As with all lyrics, the full impact really requires the music. Still, the imagery is disturbingly powerful. The bridge of the song continues with "hearing the cars roll by". We get a low background hiss of distortion. Actually, Nick stuck his Walkman out the window and recorded cars driving by. As the song moves towards fulfilment, the car track grows louder and louder, threatening to flood the melody's delicacy. Powerful stuff.

Naturally, I've heard this track many times, over many a system. However, this was the first time -- on CD -- that I felt the resigned sorrow which is the actual key to the song's peculiar power. On other players, Nick comes across as whispering - meditating. The Mephisto II effortlessly revealed the tiny inflections we all register instantly when hearing someone not just sad but committed to feeling sad indefinitely. This underhanded emotional gesture communicated a quietly despairing defeat. It became the nexus, the talismanic ingredient that turned mere words into genuine carriers of poetry - the stuff that makes us feel more alive and connected to other Earthlings.

And so it went track after track: Rediscovering my CD collection not on the basis of what but why, obtaining not just a greater insight into musical structures but unearthing emotions hidden behind and within the performances of great music.

This wasn't coloration. And it worked both ways. The other day, someone sent me a contemporary Jazz record. Unfortunately, it turned out to be pure trash. The musicians -- incidentally all exceptional live performers -- were corralled into a studio for the first time in their lives. The results? An amateurishly metronomic precision the exact opposite of what Jazz is all about - muscle-bound stasis instead of tight swing. On the Mephisto, these qualities were instantly, painfully obvious - far more so than via most other players. The Audiomeca instantly identified that the musicians were being flogged by the formality of the -- new to them -- recording process.

To characterize Mephisto's core audiophile signature, think poised, delicate, agile and sophisticated. However, none of this finesse can disguise the underlying power and speed. If we called the Wadias and Levinsons robust and controlled, the tubed Metronome and Audio Aero lush and vibrant, the Mephisto I is leaner like a cheetah and thus surely the fastest cat on the block, with the most explosive powers of acceleration. It's also uncommonly sensitive to ancillaries like cables, distributions blocks, mains cords and supports - a finnicky eater.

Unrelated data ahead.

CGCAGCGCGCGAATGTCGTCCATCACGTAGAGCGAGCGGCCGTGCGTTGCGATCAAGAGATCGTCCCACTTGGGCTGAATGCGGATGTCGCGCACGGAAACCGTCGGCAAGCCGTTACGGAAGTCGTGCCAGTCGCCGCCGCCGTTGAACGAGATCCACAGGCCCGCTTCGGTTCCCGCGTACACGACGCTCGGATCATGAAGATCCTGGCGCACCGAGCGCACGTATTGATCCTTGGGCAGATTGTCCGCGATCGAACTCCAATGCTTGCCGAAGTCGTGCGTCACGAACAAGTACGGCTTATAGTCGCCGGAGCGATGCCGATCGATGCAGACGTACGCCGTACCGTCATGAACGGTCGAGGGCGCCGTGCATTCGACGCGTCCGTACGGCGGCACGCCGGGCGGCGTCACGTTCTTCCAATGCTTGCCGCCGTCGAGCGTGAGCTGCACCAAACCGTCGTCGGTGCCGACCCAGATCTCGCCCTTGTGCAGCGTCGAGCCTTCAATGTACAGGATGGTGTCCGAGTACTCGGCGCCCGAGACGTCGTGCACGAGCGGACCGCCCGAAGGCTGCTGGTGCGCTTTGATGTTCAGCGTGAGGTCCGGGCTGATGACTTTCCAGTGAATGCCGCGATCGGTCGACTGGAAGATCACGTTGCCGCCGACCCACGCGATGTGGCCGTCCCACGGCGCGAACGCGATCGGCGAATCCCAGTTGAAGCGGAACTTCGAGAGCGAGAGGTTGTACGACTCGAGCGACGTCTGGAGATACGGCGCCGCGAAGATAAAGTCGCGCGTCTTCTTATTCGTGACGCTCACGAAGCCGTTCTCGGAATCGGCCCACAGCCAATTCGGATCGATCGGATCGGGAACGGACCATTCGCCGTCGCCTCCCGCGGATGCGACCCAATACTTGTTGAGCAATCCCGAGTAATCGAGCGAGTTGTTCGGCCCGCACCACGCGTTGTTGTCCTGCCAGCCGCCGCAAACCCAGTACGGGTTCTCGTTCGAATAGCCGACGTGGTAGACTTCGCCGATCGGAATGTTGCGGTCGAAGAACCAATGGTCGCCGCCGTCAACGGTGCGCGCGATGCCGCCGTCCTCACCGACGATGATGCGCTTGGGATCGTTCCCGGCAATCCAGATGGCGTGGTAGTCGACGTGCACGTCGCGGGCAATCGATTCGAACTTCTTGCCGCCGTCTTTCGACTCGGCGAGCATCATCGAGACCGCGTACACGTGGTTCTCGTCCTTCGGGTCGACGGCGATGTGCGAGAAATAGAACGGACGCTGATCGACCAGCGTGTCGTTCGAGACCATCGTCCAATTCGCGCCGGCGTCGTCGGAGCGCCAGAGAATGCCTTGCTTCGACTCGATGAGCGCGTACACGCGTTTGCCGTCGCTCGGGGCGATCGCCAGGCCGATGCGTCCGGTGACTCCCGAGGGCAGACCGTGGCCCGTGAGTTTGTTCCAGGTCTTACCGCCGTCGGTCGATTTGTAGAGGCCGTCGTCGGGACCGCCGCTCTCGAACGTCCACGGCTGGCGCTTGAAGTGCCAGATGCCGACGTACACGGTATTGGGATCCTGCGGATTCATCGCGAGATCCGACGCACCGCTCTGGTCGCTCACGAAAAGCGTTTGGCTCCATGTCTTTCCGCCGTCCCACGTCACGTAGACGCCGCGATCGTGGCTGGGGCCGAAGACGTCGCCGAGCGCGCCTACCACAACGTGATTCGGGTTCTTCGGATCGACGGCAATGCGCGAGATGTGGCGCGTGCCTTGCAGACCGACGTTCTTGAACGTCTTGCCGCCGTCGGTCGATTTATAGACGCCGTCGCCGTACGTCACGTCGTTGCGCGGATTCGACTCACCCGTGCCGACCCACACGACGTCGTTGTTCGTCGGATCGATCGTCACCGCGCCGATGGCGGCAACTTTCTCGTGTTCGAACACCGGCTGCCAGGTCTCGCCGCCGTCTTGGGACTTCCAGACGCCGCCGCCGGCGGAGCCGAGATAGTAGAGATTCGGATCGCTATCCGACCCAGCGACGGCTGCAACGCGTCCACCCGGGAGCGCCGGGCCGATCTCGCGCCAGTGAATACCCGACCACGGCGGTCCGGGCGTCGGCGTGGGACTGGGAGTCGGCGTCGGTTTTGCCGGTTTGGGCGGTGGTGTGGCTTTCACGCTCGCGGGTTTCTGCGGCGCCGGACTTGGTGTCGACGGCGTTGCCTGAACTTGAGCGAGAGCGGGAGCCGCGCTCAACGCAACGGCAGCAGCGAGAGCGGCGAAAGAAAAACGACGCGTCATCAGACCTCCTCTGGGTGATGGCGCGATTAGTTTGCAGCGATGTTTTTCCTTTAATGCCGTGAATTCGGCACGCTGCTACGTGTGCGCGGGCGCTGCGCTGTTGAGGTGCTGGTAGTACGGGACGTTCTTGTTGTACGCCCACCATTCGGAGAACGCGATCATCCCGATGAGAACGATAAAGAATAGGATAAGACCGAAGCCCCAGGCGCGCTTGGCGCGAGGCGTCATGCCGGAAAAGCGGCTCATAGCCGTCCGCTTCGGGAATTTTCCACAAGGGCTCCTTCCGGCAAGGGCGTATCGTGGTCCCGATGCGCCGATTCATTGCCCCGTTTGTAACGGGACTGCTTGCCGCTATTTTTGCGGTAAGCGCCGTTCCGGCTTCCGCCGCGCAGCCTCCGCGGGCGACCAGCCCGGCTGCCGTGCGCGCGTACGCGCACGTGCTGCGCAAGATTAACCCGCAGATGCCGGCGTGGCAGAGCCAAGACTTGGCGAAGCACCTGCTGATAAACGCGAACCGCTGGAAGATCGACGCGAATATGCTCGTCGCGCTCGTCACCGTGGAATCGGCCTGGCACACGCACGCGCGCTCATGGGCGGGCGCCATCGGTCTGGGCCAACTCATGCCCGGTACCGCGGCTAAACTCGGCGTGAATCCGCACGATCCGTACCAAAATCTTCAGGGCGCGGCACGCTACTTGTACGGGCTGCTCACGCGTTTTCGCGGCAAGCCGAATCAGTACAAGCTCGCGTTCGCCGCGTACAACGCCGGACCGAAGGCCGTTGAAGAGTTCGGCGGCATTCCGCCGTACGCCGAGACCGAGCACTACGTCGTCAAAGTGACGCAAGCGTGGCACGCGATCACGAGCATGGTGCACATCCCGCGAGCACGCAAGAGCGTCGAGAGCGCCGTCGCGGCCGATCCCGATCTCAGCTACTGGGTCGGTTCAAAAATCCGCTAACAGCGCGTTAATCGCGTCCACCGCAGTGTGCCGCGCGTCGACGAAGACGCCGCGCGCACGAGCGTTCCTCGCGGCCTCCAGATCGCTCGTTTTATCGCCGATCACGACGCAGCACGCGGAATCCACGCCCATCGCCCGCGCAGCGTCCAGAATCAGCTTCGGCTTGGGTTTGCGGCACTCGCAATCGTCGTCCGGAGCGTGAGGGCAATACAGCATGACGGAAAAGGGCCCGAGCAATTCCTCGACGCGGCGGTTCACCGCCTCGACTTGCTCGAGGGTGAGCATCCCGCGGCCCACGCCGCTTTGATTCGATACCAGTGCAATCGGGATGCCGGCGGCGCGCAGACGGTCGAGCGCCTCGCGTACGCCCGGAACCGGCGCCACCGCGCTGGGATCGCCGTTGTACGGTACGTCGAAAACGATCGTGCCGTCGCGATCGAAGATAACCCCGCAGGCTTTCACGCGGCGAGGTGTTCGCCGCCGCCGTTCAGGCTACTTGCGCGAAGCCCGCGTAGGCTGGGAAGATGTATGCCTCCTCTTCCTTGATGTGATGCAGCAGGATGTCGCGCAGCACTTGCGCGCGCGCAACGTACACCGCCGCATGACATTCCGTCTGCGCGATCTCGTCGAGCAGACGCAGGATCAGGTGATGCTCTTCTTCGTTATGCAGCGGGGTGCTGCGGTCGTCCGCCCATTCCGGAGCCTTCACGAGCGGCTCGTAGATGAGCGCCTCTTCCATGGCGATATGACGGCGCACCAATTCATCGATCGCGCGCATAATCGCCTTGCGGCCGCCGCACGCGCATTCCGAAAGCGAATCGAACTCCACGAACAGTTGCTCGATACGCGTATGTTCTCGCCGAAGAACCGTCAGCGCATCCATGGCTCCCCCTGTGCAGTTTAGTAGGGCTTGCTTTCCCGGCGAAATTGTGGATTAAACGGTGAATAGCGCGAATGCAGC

Just one sluggish piece in the puzzle will have this beast gorged, slow, lethargic and generally wanting a good nap. (I've experienced the Wadia 861 equally lumbering - apparently it doesn't like being moved at all. Hence it rarely shows up at audiophile shows. I've heard the Levinson 390 sound overly dry, ultra-detailed but frenzied - as though amphetamine monkeys had taken over the string section. Inevitably, the sound of such exotic players is markedly system-dependent.)

Get your ancillaries right and this French player rewards with spectacular sonic vistas. Bass isn't of the American 16-cylinder monster variety but beautifully precise, controlled and fast, without any of the hyped artificiality that bedevils digital. It's particularly well integrated, neither emphasized nor withdrawn.

Across the spectrum, this player has redefined neutrality to let me hear the intention of the mastering engineer or producer. In that respect, I now trust it more than my vinyl set up. That's partly because of RIAA issues, partly because the phonostage was built for a previous cartridge with .31mv output rather than the Allaerts' .5. Because of these issues, I fear it may not be as neutral as it could be to the vinyl source. Phonostages, one has to admit, do have a most difficult job.

My prior reference? The Cary 303, a machine I then took as a model of neutrality while avoiding the harsh and crude dynamics that can characterize digital. It got its musical priorities straight, I thought. The soundstage had excellent width while not being particularly deep, with very little image drift. The player didn't exaggerate leading edges to produce an artificial sense of speed but allowed notes to swell, crest and spend themselves in a realistic fashion. Or so it seemed. I just wasn't prepared for the gap in performance when I first auditioned the Metronome T1-I and Mephisto II against it. Suddenly the Cary seemed bright, forward, veering on tinny even. It also was considerably less resolved. Worse, micro-dynamic aspects of pitch, tone and timbre accuracy were crude and loose by comparison. The only competitive aspect was soundstage width. The other two displayed far more credible depth. My wallet and pride took a nose dive. The scale of difference was akin to pool reflections of still versus slightly agitated water. One is immaculate, the other fuzzy and disturbed.